Type Of Material Database/Collection of data 
Year Produced 2019 
Provided To Others? Yes  
URL https://repository.lboro.ac.uk/articles/dataset/Optimisation_of_Co2MnSi_thin_films_and_ANE/5117569
 
Description Investigating Effect of Interface on Spin Injection 
Organisation Science and Technologies Facilities Council (STFC)
Department ISIS Neutron and Muon Source
Country United Kingdom 
Sector Academic/University 
PI Contribution Samples
Collaborator Contribution Characterisation: Off specular x-ray reflectivity measurements and grazing incidence x-ray diffraction.
Impact Beamtime awarded. Still early measurements.
Start Year 2016
 
Description Sample exchange 
Organisation National Institute of Meteorological Research (INRIM)
Country Italy 
Sector Academic/University 
PI Contribution Samples provided to INRIM for analysis. Deposition of Pt on bulk YIG for spin Peltier measurements.
Collaborator Contribution Calibration measurements of new measurement system. Expertise.
Impact Initial data obtained. Too early to list other outcomes.
Start Year 2017
 
Description Sample exchange 2 
Organisation University of York
Department Department of Physics
Country United Kingdom 
Sector Academic/University 
PI Contribution Samples provided for scanning thermal microscopy.
Collaborator Contribution Measurements.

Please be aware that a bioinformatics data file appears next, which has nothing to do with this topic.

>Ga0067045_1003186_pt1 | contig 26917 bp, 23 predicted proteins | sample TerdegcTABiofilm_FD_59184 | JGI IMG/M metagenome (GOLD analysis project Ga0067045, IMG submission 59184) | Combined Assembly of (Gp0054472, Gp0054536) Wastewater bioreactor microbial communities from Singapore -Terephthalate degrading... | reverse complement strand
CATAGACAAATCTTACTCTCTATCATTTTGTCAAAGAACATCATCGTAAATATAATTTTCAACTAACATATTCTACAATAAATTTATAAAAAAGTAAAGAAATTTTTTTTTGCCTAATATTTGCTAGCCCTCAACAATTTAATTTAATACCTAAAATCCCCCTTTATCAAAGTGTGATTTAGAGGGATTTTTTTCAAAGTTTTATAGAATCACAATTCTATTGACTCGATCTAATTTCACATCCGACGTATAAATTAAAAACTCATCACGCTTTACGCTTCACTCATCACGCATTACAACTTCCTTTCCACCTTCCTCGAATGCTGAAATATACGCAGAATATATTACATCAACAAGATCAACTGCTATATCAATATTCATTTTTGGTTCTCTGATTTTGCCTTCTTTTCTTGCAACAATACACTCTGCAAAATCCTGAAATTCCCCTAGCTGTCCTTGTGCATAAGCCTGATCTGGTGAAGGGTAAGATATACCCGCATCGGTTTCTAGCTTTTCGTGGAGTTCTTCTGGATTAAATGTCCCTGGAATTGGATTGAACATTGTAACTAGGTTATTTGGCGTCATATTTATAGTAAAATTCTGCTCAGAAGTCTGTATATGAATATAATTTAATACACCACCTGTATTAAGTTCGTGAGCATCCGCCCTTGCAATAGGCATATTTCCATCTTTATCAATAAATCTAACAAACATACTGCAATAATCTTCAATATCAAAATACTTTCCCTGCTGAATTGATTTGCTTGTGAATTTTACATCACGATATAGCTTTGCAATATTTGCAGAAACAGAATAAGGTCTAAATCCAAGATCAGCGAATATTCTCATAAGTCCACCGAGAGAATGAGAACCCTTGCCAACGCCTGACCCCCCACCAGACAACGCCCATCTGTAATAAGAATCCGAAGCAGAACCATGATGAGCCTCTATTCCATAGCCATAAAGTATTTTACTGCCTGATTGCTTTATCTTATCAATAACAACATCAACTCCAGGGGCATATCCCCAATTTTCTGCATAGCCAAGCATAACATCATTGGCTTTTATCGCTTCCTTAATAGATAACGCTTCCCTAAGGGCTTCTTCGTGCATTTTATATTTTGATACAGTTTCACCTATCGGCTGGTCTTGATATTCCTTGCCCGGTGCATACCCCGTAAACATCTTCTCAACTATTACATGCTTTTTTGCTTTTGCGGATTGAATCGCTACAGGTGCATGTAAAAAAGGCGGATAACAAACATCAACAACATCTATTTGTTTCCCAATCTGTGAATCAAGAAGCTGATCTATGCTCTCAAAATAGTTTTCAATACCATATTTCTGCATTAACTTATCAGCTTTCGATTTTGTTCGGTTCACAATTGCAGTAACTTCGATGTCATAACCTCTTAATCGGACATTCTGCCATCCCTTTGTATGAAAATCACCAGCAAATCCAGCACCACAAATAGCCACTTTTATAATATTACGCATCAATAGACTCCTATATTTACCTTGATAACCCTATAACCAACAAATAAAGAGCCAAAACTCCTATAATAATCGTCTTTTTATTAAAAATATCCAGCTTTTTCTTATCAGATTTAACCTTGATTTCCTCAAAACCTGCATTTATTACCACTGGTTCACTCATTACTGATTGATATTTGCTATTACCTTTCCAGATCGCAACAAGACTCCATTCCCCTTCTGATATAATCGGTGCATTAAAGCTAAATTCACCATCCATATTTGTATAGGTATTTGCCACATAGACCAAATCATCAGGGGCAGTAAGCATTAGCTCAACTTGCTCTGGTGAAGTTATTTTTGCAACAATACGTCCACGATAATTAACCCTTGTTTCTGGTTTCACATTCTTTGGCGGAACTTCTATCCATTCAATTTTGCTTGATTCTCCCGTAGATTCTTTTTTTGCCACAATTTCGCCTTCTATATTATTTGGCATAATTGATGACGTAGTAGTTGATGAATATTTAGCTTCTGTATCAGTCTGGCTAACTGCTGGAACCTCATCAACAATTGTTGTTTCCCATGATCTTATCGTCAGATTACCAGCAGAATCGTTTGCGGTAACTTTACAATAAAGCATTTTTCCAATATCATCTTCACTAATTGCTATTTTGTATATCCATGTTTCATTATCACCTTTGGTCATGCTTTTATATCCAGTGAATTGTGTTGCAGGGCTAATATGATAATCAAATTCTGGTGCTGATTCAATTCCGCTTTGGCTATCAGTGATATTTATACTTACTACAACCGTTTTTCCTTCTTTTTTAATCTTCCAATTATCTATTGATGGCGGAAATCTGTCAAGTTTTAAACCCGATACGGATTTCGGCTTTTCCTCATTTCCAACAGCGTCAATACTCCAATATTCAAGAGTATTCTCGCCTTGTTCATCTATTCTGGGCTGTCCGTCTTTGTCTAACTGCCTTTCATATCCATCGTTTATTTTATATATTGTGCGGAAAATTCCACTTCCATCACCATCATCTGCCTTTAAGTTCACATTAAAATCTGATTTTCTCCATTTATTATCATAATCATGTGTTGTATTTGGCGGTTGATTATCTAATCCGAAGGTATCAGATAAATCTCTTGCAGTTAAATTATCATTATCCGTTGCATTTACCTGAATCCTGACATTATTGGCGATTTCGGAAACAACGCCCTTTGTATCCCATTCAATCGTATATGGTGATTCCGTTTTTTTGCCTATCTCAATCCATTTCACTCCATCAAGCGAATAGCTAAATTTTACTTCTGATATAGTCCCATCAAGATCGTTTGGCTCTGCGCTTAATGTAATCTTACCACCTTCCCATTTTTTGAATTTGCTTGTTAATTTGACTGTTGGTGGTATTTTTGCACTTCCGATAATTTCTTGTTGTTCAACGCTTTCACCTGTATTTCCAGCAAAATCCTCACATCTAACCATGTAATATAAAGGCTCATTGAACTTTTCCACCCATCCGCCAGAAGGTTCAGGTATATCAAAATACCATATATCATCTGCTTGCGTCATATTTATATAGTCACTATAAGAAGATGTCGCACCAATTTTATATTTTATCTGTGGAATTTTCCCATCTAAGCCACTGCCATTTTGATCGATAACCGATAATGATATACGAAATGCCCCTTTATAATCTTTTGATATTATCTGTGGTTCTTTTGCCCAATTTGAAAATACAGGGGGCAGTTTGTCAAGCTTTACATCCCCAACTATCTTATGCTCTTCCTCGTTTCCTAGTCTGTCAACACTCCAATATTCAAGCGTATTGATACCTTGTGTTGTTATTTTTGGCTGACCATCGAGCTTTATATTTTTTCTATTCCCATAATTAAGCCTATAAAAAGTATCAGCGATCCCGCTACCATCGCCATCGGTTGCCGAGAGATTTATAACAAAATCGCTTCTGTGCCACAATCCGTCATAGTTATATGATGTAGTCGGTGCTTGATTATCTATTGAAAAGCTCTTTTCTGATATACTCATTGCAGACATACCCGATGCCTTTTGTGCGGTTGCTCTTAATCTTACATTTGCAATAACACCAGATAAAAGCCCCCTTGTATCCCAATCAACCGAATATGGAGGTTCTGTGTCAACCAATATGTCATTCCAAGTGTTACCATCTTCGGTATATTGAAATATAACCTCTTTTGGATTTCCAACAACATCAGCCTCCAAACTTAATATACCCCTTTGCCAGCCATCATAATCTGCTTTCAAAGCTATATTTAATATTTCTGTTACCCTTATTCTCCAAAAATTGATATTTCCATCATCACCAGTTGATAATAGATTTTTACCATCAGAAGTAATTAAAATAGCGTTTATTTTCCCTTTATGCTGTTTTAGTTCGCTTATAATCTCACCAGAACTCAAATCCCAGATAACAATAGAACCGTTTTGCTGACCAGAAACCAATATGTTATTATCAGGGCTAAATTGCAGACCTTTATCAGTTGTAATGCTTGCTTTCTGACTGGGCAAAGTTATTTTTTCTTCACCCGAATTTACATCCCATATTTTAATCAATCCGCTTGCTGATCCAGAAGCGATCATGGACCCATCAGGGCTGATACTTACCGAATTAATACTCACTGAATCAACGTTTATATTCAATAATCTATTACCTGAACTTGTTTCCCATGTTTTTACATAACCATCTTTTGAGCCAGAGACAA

Impact Still early.
Start Year 2017
 
Description Sample exchange 3 
Organisation Durham University
Department Department of Physics
Country United Kingdom 
Sector Academic/University 
PI Contribution Spin Seebeck Measurements
Collaborator Contribution CFB:Pt, W, Ta samples provided for characterisation of SSE. This has been followed up by a series of Co_xFe_yB_z films with and without Pt for further measurement.
Impact Initial measurements indicated very low signal, which is not unexpected due to the thermal conductivity of the magnetic layer. Follow up measurements are to build a comparative study.
Start Year 2017
 
Description TEM analysis 
Organisation Loughborough University
Country United Kingdom 
Sector Academic/University 
PI Contribution Supply of samples.
Collaborator Contribution TEM analysis of samples
Impact In the process of submitting paper.
Start Year 2015
 
Title Apparatus and Method for Harvesting Electrical Energy 
Description Proposed design for a low cost waste heat energy harvesting device based on the spin Seebeck effect. 
IP Reference GB1521016.4